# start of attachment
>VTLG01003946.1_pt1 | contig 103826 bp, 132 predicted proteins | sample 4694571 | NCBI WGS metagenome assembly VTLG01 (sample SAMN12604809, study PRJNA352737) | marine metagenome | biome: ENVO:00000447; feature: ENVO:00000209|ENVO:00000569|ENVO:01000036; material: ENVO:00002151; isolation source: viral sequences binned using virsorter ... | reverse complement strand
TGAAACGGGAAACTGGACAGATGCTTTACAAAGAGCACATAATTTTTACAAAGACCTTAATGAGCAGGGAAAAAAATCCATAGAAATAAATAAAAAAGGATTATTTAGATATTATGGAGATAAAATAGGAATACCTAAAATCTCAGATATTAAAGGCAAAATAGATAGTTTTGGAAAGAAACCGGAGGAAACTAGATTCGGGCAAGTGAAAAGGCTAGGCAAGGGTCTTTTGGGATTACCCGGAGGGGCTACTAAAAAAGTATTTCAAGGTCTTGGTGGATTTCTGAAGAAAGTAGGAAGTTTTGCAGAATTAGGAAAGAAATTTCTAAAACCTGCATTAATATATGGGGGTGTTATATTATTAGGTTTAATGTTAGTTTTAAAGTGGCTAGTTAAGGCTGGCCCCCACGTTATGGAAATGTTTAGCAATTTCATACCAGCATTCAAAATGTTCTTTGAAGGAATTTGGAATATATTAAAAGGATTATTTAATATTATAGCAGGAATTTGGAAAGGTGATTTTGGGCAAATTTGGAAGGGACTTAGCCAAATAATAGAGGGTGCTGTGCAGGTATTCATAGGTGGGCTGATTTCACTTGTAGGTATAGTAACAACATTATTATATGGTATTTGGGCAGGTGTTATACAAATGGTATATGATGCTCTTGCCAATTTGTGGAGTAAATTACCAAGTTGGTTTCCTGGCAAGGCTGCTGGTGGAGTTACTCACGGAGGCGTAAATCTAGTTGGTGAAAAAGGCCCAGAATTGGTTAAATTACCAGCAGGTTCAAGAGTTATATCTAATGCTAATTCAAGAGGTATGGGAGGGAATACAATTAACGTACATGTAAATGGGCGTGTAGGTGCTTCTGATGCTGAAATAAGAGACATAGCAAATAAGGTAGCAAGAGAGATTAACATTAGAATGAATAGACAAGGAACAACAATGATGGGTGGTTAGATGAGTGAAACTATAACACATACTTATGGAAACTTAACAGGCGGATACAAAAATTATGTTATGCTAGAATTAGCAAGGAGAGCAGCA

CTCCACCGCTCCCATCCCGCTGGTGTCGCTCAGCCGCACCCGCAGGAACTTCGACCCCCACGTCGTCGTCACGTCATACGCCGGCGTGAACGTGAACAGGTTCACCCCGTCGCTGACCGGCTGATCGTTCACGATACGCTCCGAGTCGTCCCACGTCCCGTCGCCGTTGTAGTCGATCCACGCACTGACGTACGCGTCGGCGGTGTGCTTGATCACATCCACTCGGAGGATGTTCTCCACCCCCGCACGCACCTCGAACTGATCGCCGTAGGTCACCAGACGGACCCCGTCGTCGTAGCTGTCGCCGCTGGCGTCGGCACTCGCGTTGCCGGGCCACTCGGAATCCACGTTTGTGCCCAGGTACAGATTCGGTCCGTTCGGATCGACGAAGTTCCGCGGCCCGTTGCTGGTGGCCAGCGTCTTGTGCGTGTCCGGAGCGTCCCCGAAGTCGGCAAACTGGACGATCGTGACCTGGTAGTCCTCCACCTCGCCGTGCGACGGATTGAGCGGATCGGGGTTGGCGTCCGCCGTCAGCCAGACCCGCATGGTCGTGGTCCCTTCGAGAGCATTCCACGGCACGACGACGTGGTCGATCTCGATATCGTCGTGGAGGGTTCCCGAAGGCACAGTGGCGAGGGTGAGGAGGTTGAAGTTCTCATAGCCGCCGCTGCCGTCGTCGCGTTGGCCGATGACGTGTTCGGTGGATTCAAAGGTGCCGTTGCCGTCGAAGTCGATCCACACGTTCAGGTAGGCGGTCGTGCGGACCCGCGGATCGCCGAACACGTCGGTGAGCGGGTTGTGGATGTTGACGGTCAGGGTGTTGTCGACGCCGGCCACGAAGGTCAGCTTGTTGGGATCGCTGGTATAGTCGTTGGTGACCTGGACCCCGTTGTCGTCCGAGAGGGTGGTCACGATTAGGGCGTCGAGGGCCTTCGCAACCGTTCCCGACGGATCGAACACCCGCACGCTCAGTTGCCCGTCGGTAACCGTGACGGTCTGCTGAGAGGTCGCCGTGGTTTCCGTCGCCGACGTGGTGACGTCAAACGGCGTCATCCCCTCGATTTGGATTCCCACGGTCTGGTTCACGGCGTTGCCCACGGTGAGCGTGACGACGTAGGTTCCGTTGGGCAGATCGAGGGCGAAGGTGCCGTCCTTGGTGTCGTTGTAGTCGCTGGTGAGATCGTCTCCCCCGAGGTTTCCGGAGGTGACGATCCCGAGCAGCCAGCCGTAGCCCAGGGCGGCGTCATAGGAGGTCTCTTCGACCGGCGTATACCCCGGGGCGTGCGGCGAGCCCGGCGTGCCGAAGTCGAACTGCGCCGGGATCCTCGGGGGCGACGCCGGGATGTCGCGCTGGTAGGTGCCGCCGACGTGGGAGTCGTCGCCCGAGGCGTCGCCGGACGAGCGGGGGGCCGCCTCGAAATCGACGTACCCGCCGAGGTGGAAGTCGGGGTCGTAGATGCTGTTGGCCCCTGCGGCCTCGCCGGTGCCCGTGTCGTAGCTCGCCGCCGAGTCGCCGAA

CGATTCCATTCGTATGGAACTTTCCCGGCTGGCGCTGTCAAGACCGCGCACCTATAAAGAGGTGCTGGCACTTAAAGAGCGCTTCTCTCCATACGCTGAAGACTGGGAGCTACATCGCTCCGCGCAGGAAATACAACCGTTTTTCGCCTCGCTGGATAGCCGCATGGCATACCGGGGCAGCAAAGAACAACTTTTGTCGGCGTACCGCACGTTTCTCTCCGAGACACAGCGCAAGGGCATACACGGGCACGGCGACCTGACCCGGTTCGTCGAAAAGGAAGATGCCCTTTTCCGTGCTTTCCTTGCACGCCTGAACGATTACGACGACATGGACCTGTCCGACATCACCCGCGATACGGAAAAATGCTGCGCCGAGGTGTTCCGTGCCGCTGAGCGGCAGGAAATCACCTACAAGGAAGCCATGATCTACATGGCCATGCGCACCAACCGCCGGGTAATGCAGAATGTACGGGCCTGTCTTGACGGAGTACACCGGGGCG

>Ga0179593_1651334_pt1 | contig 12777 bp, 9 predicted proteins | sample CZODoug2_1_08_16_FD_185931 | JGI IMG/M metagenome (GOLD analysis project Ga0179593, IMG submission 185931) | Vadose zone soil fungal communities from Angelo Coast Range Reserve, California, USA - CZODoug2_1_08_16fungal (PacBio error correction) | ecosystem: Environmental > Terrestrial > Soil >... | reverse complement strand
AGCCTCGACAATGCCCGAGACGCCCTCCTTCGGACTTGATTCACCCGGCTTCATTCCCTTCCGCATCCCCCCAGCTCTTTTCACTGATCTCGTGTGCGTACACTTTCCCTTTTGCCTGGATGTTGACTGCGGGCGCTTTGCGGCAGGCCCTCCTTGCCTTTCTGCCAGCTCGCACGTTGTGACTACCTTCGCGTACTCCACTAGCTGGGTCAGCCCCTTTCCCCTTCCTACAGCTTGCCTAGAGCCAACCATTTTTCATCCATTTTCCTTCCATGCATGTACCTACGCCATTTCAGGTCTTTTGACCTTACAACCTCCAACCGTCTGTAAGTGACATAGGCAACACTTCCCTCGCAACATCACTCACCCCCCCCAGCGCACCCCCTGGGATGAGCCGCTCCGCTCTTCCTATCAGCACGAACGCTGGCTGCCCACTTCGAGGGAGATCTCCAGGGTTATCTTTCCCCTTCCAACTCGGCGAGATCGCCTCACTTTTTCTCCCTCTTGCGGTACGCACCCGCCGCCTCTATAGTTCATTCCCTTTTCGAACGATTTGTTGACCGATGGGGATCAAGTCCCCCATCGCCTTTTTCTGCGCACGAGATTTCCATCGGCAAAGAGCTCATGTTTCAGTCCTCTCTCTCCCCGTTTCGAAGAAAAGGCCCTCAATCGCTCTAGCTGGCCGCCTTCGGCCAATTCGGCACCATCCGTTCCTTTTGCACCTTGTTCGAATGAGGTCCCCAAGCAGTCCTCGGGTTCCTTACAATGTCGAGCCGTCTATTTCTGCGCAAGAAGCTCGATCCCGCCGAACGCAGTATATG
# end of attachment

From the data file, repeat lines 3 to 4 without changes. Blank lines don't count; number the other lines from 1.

CTCCACCGCTCCCATCCCGCTGGTGTCGCTCAGCCGCACCCGCAGGAACTTCGACCCCCACGTCGTCGTCACGTCATACGCCGGCGTGAACGTGAACAGGTTCACCCCGTCGCTGACCGGCTGATCGTTCACGATACGCTCCGAGTCGTCCCACGTCCCGTCGCCGTTGTAGTCGATCCACGCACTGACGTACGCGTCGGCGGTGTGCTTGATCACATCCACTCGGAGGATGTTCTCCACCCCCGCACGCACCTCGAACTGATCGCCGTAGGTCACCAGACGGACCCCGTCGTCGTAGCTGTCGCCGCTGGCGTCGGCACTCGCGTTGCCGGGCCACTCGGAATCCACGTTTGTGCCCAGGTACAGATTCGGTCCGTTCGGATCGACGAAGTTCCGCGGCCCGTTGCTGGTGGCCAGCGTCTTGTGCGTGTCCGGAGCGTCCCCGAAGTCGGCAAACTGGACGATCGTGACCTGGTAGTCCTCCACCTCGCCGTGCGACGGATTGAGCGGATCGGGGTTGGCGTCCGCCGTCAGCCAGACCCGCATGGTCGTGGTCCCTTCGAGAGCATTCCACGGCACGACGACGTGGTCGATCTCGATATCGTCGTGGAGGGTTCCCGAAGGCACAGTGGCGAGGGTGAGGAGGTTGAAGTTCTCATAGCCGCCGCTGCCGTCGTCGCGTTGGCCGATGACGTGTTCGGTGGATTCAAAGGTGCCGTTGCCGTCGAAGTCGATCCACACGTTCAGGTAGGCGGTCGTGCGGACCCGCGGATCGCCGAACACGTCGGTGAGCGGGTTGTGGATGTTGACGGTCAGGGTGTTGTCGACGCCGGCCACGAAGGTCAGCTTGTTGGGATCGCTGGTATAGTCGTTGGTGACCTGGACCCCGTTGTCGTCCGAGAGGGTGGTCACGATTAGGGCGTCGAGGGCCTTCGCAACCGTTCCCGACGGATCGAACACCCGCACGCTCAGTTGCCCGTCGGTAACCGTGACGGTCTGCTGAGAGGTCGCCGTGGTTTCCGTCGCCGACGTGGTGACGTCAAACGGCGTCATCCCCTCGATTTGGATTCCCACGGTCTGGTTCACGGCGTTGCCCACGGTGAGCGTGACGACGTAGGTTCCGTTGGGCAGATCGAGGGCGAAGGTGCCGTCCTTGGTGTCGTTGTAGTCGCTGGTGAGATCGTCTCCCCCGAGGTTTCCGGAGGTGACGATCCCGAGCAGCCAGCCGTAGCCCAGGGCGGCGTCATAGGAGGTCTCTTCGACCGGCGTATACCCCGGGGCGTGCGGCGAGCCCGGCGTGCCGAAGTCGAACTGCGCCGGGATCCTCGGGGGCGACGCCGGGATGTCGCGCTGGTAGGTGCCGCCGACGTGGGAGTCGTCGCCCGAGGCGTCGCCGGACGAGCGGGGGGCCGCCTCGAAATCGACGTACCCGCCGAGGTGGAAGTCGGGGTCGTAGATGCTGTTGGCCCCTGCGGCCTCGCCGGTGCCCGTGTCGTAGCTCGCCGCCGAGTCGCCGAA

CGATTCCATTCGTATGGAACTTTCCCGGCTGGCGCTGTCAAGACCGCGCACCTATAAAGAGGTGCTGGCACTTAAAGAGCGCTTCTCTCCATACGCTGAAGACTGGGAGCTACATCGCTCCGCGCAGGAAATACAACCGTTTTTCGCCTCGCTGGATAGCCGCATGGCATACCGGGGCAGCAAAGAACAACTTTTGTCGGCGTACCGCACGTTTCTCTCCGAGACACAGCGCAAGGGCATACACGGGCACGGCGACCTGACCCGGTTCGTCGAAAAGGAAGATGCCCTTTTCCGTGCTTTCCTTGCACGCCTGAACGATTACGACGACATGGACCTGTCCGACATCACCCGCGATACGGAAAAATGCTGCGCCGAGGTGTTCCGTGCCGCTGAGCGGCAGGAAATCACCTACAAGGAAGCCATGATCTACATGGCCATGCGCACCAACCGCCGGGTAATGCAGAATGTACGGGCCTGTCTTGACGGAGTACACCGGGGCG